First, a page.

Severe Thunderstorm Watch issued February 24 at 4:43PM EST expiring February 24 at 10:00PM EST in effect for: Bartholomew, Boone, Brown, Carroll, Clay, Clinton, Daviess, Decatur, Delaware, Fountain, Greene, Hamilton, Hancock, Hendricks, Henry, Howard, Jackson, Jennings, Johnson, Knox, Lawrence, Madison, Marion, Martin, Monroe, Montgomery, Morgan, Owen, Parke, Putnam, Randolph, Rush, Shelby, Sullivan, Tippecanoe, Tipton, Vigo
Severe Thunderstorm Watch issued February 24 at 3:49PM EST expiring February 24 at 10:00PM EST in effect for: Adams, Allen, Blackford, Cass, De Kalb, Elkhart, Fulton, Grant, Huntington, Jay, Kosciusko, Lagrange, Marshall, Miami, Noble, Pulaski, Steuben, Wabash, Wells, White, Whitley
INDIANAPOLIS - Information about criminal cases in Marion County was made readily available to the public Monday though the Odyssey Case Management System.
The status of criminal cases in Marion County can be found through a free, online database. The Indiana Supreme Court said it eventually wants to list criminal cases from all 92 counties on the site.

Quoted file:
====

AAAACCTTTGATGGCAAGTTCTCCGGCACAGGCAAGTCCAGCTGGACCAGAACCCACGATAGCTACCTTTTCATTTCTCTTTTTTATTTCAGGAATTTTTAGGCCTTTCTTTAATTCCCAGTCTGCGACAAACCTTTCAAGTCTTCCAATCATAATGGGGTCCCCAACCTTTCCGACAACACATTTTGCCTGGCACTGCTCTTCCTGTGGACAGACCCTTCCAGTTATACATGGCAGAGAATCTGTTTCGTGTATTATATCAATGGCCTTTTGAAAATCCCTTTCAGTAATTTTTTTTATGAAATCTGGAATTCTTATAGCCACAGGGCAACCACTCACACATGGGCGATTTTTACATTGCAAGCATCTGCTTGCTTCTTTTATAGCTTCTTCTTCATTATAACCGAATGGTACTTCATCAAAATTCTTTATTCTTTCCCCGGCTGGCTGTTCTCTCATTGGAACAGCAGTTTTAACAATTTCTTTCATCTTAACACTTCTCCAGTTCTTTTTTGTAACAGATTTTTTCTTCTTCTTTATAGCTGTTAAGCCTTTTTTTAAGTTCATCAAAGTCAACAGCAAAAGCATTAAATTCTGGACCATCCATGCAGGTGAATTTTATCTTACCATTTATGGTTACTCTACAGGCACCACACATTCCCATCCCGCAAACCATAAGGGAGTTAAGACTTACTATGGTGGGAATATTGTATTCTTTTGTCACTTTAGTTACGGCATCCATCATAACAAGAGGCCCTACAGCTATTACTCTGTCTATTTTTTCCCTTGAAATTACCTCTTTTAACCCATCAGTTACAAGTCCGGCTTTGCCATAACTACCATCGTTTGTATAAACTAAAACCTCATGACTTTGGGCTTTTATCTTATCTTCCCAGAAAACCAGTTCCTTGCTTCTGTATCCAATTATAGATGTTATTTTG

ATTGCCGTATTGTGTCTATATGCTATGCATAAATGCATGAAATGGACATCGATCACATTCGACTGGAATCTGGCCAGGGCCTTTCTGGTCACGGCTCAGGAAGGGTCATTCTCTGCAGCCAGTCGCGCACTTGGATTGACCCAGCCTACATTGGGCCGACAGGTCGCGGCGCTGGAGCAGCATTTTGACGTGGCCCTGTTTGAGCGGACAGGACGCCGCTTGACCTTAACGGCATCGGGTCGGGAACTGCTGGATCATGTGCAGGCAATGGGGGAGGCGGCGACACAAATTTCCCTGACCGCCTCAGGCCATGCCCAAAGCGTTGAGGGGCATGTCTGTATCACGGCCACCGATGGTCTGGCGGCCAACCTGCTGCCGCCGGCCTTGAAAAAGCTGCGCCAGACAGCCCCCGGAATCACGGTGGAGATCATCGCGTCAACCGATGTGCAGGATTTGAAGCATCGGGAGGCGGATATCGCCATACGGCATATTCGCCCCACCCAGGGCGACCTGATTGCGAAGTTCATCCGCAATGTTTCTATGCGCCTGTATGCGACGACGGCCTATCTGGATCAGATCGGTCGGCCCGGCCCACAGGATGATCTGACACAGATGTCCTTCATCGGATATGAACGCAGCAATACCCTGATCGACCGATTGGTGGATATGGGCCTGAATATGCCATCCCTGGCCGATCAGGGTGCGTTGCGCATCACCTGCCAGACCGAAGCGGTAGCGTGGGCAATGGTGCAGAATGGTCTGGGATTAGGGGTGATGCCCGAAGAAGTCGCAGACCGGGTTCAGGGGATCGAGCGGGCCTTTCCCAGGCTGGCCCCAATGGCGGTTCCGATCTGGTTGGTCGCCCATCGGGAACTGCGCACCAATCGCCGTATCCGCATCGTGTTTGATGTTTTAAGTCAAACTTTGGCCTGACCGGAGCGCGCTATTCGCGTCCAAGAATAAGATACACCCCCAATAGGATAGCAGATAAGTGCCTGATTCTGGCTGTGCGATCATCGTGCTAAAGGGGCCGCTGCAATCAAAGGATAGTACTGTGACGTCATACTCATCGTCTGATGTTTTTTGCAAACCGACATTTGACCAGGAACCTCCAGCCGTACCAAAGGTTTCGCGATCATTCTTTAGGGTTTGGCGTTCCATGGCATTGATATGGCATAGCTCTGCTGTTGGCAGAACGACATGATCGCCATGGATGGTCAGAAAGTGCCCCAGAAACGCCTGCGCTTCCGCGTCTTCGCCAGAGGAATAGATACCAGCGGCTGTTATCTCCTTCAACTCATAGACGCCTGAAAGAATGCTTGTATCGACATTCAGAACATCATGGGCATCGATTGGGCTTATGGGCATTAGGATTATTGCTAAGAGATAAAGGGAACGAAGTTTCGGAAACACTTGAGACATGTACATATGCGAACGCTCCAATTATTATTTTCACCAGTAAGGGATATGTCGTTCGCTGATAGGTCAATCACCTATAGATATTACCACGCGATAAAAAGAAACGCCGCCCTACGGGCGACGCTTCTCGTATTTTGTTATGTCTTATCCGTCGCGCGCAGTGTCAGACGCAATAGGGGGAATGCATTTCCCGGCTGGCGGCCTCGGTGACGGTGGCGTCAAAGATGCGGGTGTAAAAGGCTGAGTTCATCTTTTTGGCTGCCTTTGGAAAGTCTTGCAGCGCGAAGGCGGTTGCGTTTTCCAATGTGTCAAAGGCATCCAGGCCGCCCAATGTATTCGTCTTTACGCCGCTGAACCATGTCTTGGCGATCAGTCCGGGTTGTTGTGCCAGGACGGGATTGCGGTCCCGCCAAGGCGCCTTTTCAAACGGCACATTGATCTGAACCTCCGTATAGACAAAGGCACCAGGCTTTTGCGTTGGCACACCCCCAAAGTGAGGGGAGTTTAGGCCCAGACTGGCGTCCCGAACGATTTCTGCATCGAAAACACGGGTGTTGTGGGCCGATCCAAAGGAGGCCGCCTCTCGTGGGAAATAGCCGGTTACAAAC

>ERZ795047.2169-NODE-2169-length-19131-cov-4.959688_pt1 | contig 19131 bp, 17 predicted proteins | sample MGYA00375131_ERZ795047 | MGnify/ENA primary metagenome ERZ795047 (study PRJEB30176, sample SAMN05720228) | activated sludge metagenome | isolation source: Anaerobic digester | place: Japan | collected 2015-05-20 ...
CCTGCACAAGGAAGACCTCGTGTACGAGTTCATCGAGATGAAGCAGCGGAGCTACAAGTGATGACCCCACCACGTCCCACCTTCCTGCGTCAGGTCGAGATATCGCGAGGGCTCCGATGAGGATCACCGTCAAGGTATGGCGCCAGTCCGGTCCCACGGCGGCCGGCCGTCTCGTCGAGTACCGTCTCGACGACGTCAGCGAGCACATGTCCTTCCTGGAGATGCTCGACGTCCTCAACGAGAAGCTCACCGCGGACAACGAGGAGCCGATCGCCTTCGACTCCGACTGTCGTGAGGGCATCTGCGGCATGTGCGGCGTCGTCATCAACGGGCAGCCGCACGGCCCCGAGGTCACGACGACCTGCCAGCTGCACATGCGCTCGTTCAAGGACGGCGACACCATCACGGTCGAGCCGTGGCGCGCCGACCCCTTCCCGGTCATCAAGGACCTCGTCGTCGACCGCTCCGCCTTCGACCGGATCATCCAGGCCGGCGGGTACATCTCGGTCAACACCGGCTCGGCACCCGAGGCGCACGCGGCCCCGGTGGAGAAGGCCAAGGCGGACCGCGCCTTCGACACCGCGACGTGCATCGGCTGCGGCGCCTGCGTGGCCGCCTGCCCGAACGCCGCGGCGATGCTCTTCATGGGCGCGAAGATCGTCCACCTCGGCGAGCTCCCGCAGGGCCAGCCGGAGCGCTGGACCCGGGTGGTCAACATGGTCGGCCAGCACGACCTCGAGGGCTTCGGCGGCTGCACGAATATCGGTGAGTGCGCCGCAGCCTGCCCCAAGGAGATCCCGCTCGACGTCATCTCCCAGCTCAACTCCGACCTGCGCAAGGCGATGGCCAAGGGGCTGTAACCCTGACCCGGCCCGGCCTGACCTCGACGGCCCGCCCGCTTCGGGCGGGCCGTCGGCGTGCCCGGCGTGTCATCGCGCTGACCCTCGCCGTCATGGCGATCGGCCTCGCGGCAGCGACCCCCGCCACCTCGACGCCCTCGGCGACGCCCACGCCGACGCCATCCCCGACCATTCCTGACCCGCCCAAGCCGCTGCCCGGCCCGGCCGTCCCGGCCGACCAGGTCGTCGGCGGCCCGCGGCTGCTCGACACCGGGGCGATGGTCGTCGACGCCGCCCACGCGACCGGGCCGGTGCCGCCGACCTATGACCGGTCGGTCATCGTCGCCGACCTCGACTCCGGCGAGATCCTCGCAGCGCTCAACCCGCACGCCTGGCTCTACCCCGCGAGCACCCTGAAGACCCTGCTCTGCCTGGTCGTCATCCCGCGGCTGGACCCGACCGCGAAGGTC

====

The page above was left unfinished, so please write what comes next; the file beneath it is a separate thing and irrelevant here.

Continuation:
Kim Miller's son, 18-year-old Jelani Thomas, faces criminal confinement burglary charges. Miller used the OCMS to search for his court status.
"It's easier to go online and check than trying to call. Sometimes (the courts) are very busy and it's hard to get through. Having that (online) access makes it simpler and easier for me," Miller said.
Orange flyers were strategically placed inside Marion County courtrooms Monday to announce the new website.
Indiana Supreme Court Spokeswoman Kathryn Dolan said the website will prove to be very convenient and modern.
"We deposit checks through our phones. We order pizza online. Here is an expectation that you can do business in a modern function. The idea that I can only call the court from 8 a.m. to 4 p.m. is cumbersome," Dolan said.
The transition to an online court system began seven years ago. Now, 199 courts and 48 counties are connected, RTV6's Derrik Thomas reported.
Currently, there are still 21 different court management systems being used around the state. The change to the new system does not happen seamlessly. Judges, prosecutors, police, and representatives from the prosecutor's office met Monday to troubleshoot glitches.
The state paid a licensing fee for the OCMS and it will continue to be funded largely in part by case filing fees.
To search the free database, visit https://mycase.in.gov/default.aspx or click here.